Colin William Hancock was six years older than his brother Tony. He was one of the four crew of a Lockheed Hudson (N1960) that took off just before 7pm on the evening of 1stSeptember 1942. The aircraft, from 269 Squadron then based at Kaldadarnes in Iceland, was tasked to sweep an area for German U-boat submarines. After more than four hours, it was known that the aircraft had completed its mission. At 23.39, the crew was heard on the radio about 25 miles south of Reykjanes asking for a bearing back to base. They later put out a distress call.
The Hudson and its crew were never heard or seen again. Another Hudson which took off to search for Colin Hancock and his colleagues also failed to return. With the crew of that aircraft was a well known war artist, Captain Eric William Ravilious.
In one of the notes that Tony Hancock left before taking his life 26 years after his brother was killed, he wrote: `Things just seemed to go too wrong too many times”.
Colin Hancock is commemorated on Panel 69 at the Air Forces Memorial at Runnymede. Coincidentally it is the same panel that bears the name of Colin Curtis and Desmond Garland (see above).
Another Wellington crew member who was killed during the war and never found was the 21 year old brother of Sir Bruce Forsyth. The story came to light again with the death of the entertainer in August 2017.
John Forsyth and his crew were practising laying mines off the Scottish coast near Turnberry in May 1943. One of the three Wellingtons ditched into the sea and the two other aircraft went back to help with the search and rescue operation. These two aircraft collided. There were 18 aircrew in the three Wellingtons – only seven were picked up. Flt Sgt John Forsyth-Johnson, to use the full family name, was not one of the lucky ones. Sir Bruce said he never forgot his brother for a moment.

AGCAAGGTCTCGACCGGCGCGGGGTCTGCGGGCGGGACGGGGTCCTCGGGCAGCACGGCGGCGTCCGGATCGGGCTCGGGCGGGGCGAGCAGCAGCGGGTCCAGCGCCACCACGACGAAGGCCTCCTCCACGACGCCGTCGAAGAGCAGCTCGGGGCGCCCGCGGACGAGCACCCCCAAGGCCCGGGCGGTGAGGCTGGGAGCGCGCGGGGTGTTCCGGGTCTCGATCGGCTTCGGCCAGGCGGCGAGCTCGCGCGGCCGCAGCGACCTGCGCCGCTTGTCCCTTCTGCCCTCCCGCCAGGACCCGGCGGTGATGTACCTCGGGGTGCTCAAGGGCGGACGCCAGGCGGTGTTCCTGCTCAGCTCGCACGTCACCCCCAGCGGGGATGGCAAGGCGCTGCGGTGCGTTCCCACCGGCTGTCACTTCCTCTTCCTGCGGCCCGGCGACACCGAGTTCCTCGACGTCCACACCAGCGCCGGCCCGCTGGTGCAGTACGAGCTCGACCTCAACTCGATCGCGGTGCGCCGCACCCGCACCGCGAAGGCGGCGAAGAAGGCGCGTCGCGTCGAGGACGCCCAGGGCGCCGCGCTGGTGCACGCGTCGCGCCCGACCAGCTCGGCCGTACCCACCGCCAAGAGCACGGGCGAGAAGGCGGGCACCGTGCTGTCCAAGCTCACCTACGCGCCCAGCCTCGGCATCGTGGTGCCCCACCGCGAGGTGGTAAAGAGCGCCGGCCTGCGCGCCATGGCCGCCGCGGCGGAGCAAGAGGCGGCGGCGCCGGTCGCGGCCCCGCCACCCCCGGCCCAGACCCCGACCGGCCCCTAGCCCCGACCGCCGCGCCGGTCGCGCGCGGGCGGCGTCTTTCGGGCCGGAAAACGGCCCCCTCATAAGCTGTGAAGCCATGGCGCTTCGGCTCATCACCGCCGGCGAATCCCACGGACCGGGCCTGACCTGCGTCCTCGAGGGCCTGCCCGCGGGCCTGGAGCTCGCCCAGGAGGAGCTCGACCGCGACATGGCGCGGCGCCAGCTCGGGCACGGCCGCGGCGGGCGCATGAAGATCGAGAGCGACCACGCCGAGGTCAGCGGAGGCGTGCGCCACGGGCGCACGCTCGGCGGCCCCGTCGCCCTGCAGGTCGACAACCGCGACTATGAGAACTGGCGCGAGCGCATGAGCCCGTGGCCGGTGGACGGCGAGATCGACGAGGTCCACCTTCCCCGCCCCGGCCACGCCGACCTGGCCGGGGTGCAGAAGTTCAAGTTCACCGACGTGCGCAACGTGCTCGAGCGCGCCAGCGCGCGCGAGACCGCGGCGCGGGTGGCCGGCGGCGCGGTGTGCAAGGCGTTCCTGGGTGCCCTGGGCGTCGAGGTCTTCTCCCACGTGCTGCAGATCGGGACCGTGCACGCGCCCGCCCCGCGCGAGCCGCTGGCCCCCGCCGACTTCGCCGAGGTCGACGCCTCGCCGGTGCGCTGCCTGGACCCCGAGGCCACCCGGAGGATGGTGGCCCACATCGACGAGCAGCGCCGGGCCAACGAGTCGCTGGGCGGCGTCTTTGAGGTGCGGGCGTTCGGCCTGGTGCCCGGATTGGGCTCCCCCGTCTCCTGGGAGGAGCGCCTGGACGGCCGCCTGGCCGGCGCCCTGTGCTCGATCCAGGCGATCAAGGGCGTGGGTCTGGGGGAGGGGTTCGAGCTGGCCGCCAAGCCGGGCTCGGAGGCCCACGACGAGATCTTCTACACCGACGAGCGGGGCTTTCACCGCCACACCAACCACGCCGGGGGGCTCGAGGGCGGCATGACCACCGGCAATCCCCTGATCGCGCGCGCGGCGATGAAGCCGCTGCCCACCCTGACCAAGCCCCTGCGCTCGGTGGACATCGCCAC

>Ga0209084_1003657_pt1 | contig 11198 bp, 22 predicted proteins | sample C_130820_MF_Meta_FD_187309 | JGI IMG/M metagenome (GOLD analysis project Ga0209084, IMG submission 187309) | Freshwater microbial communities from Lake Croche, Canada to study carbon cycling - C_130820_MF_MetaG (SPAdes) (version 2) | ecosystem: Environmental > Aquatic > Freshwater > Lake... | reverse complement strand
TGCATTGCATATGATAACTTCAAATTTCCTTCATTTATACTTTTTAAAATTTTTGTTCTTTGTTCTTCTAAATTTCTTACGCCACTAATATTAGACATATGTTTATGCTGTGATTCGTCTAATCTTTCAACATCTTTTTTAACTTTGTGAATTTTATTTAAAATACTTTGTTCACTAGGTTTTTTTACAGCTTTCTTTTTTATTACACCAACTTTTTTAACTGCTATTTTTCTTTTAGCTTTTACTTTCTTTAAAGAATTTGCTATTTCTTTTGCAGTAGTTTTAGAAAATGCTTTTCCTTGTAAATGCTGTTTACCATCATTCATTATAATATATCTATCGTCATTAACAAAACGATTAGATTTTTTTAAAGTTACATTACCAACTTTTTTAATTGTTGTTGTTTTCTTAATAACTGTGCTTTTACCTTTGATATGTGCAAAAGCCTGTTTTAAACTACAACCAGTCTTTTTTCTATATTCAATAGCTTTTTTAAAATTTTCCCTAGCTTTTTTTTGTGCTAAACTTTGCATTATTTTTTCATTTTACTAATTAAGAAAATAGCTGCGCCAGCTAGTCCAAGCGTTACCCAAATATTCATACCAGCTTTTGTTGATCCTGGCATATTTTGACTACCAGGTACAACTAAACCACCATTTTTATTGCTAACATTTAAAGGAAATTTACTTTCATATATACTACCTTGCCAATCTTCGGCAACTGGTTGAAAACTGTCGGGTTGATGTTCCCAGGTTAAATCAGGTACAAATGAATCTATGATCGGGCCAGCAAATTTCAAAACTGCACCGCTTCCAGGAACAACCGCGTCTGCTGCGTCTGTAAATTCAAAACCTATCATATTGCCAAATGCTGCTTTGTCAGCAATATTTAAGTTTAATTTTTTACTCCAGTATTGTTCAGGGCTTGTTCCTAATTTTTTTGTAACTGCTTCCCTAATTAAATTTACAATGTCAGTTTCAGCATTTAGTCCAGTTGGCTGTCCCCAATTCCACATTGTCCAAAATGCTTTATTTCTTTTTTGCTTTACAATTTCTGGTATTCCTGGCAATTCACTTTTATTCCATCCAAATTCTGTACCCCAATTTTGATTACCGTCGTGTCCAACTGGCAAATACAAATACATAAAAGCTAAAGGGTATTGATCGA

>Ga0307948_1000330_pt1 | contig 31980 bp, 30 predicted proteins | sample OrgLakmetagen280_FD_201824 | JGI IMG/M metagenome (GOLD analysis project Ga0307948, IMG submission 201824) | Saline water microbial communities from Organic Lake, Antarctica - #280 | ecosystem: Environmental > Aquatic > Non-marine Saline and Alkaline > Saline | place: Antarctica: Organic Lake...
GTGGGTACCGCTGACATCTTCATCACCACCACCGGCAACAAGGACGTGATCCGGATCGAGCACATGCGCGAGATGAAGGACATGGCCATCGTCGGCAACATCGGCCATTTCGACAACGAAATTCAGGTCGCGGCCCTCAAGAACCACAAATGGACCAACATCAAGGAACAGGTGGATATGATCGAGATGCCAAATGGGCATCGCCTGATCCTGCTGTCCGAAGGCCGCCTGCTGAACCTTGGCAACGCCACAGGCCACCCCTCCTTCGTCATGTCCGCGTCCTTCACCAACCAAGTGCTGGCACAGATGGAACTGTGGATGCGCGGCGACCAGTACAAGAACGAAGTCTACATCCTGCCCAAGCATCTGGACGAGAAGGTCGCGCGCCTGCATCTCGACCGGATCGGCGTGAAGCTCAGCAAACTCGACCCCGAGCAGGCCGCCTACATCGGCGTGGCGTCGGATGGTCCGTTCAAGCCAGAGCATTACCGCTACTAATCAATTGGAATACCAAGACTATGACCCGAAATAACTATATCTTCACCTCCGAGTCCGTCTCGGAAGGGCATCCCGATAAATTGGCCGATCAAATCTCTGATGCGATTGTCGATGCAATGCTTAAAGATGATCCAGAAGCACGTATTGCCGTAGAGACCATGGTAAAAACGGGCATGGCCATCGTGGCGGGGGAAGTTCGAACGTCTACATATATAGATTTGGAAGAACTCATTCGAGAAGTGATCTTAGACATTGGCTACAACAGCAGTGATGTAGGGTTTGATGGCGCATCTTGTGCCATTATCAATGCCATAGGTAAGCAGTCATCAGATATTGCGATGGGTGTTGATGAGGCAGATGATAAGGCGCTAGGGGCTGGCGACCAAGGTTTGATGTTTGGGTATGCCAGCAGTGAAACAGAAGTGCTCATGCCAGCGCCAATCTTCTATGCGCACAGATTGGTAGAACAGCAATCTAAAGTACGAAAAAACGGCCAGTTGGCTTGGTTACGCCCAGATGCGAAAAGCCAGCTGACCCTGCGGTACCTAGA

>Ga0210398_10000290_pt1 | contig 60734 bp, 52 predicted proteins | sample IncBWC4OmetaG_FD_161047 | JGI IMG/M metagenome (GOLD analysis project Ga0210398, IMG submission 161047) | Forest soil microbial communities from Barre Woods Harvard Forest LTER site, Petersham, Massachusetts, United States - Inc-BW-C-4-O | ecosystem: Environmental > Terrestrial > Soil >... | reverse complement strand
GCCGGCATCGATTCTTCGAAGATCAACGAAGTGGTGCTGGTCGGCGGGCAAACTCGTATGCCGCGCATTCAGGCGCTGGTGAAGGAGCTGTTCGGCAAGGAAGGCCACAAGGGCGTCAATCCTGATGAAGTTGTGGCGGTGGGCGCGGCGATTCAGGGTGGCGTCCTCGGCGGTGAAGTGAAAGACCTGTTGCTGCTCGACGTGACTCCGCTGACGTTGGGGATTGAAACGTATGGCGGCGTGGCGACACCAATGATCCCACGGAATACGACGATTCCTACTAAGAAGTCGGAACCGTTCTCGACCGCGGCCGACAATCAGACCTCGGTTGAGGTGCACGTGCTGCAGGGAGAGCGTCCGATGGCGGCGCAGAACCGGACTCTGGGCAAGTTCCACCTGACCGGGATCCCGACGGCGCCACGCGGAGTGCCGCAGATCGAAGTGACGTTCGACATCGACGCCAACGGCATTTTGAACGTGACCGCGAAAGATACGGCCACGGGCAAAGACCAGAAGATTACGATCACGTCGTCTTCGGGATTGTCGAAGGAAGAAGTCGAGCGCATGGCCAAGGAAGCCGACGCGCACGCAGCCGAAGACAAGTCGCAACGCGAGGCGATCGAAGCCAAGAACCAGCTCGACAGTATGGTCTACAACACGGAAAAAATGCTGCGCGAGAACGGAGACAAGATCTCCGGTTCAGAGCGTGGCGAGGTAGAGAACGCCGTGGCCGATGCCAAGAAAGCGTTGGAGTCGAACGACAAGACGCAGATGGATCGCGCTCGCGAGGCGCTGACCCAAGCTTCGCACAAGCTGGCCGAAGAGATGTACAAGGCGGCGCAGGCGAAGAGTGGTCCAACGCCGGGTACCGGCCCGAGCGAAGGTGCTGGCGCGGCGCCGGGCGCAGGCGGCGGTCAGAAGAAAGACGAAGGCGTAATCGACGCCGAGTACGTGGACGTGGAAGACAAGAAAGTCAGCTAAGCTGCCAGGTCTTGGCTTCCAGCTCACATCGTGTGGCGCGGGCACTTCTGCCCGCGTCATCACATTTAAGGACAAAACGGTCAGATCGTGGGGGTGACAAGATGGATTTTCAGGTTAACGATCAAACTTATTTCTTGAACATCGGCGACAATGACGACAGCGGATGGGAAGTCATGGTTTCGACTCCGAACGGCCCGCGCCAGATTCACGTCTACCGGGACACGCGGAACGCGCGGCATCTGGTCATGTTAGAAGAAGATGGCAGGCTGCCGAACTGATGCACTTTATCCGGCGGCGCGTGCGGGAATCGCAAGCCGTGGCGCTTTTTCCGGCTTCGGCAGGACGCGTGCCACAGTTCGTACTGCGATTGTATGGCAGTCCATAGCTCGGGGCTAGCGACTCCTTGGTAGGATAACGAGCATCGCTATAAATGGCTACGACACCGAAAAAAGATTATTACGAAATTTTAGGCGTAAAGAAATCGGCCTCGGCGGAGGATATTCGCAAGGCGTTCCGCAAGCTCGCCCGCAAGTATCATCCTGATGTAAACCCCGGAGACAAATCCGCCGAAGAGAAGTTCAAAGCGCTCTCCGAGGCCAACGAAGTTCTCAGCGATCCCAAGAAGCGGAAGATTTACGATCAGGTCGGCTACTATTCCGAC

October 2017………Since Deadlines was published, a little bit more information has come to light about Sgt Francis Ernest Dunn, one of the air gunners on board Wellington Z1110 on its last flight. Sgt Dunn was the son of Ernest George Dunn and his wife Miriam (née Upwood). The family had an address of Pammar (?) Avenue, Romford in Essex. All the records that I found about Sgt Dunn before publication gave no indication or clues about his parents or where he called home.
The new information, unearthed by the team at the `Aircrew Remembered` website (see Connections), also states that he was born in 1914. This would have meant that he was 28 when he was killed, making him the oldest on board Z1110 by one year (Arthur Spackman was 27). All the previous records stated he was 21. Mind you, I discovered that all the official records claimed that Colin Curtis was 24 on the 20th January 1942 but in fact he was 22 – six months away from his 23rd birthday. His birth certificate clearly shows 21st July 1919.
The name of Sgt Francis Ernest Dunn can be found on Panel 82 at the Air Forces Memorial at Runnymede. (posted 14/10/2017)